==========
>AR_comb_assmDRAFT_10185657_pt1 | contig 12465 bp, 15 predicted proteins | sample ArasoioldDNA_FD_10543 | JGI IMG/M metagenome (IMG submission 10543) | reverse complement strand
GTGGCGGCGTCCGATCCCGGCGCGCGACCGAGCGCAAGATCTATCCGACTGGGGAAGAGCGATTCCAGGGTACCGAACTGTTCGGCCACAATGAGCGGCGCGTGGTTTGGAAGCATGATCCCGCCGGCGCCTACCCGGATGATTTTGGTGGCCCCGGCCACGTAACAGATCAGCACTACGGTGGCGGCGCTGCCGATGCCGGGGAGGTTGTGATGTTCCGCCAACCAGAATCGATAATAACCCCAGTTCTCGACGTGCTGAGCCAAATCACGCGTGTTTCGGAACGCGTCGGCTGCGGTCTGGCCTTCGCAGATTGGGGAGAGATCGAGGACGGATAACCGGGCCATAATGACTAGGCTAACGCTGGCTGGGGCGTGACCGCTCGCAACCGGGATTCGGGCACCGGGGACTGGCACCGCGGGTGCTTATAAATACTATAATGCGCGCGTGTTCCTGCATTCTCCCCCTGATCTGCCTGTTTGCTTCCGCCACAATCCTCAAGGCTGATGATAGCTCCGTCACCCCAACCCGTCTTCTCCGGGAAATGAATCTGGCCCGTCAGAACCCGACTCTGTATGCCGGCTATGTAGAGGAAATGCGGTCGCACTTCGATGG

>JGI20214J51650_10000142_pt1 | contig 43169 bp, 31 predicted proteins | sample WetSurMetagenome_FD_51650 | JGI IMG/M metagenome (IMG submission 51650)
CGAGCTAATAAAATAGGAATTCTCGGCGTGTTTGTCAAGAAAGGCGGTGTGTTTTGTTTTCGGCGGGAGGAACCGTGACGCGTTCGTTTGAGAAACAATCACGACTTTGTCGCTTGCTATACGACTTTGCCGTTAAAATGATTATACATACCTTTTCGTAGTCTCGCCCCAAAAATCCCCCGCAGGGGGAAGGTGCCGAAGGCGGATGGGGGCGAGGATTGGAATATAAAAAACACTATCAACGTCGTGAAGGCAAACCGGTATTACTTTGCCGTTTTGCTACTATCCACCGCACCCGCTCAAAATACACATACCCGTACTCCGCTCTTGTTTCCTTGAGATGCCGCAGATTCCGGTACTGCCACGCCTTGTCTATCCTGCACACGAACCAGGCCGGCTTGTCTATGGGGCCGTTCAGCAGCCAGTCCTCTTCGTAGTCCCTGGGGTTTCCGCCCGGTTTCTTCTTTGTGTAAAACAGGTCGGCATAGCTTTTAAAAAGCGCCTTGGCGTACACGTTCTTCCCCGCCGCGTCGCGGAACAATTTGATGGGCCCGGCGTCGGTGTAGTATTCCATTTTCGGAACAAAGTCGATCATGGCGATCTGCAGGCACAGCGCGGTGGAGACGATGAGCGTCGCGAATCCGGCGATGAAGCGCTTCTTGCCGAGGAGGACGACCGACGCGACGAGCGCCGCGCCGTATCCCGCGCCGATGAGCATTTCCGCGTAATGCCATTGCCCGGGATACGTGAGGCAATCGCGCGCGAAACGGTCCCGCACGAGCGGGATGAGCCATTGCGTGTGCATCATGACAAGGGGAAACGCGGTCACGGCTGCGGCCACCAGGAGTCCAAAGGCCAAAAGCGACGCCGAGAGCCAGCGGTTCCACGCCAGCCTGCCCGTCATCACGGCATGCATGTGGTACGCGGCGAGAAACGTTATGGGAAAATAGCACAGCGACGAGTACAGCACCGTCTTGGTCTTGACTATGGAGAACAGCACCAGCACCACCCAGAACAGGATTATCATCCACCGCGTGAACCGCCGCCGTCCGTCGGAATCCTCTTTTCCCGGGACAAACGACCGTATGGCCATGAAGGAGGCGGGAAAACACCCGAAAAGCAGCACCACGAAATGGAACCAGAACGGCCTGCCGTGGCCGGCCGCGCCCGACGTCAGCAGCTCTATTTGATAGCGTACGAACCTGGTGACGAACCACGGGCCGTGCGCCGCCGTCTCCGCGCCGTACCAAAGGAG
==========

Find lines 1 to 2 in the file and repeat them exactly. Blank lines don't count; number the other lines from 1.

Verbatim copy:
>AR_comb_assmDRAFT_10185657_pt1 | contig 12465 bp, 15 predicted proteins | sample ArasoioldDNA_FD_10543 | JGI IMG/M metagenome (IMG submission 10543) | reverse complement strand
GTGGCGGCGTCCGATCCCGGCGCGCGACCGAGCGCAAGATCTATCCGACTGGGGAAGAGCGATTCCAGGGTACCGAACTGTTCGGCCACAATGAGCGGCGCGTGGTTTGGAAGCATGATCCCGCCGGCGCCTACCCGGATGATTTTGGTGGCCCCGGCCACGTAACAGATCAGCACTACGGTGGCGGCGCTGCCGATGCCGGGGAGGTTGTGATGTTCCGCCAACCAGAATCGATAATAACCCCAGTTCTCGACGTGCTGAGCCAAATCACGCGTGTTTCGGAACGCGTCGGCTGCGGTCTGGCCTTCGCAGATTGGGGAGAGATCGAGGACGGATAACCGGGCCATAATGACTAGGCTAACGCTGGCTGGGGCGTGACCGCTCGCAACCGGGATTCGGGCACCGGGGACTGGCACCGCGGGTGCTTATAAATACTATAATGCGCGCGTGTTCCTGCATTCTCCCCCTGATCTGCCTGTTTGCTTCCGCCACAATCCTCAAGGCTGATGATAGCTCCGTCACCCCAACCCGTCTTCTCCGGGAAATGAATCTGGCCCGTCAGAACCCGACTCTGTATGCCGGCTATGTAGAGGAAATGCGGTCGCACTTCGATGG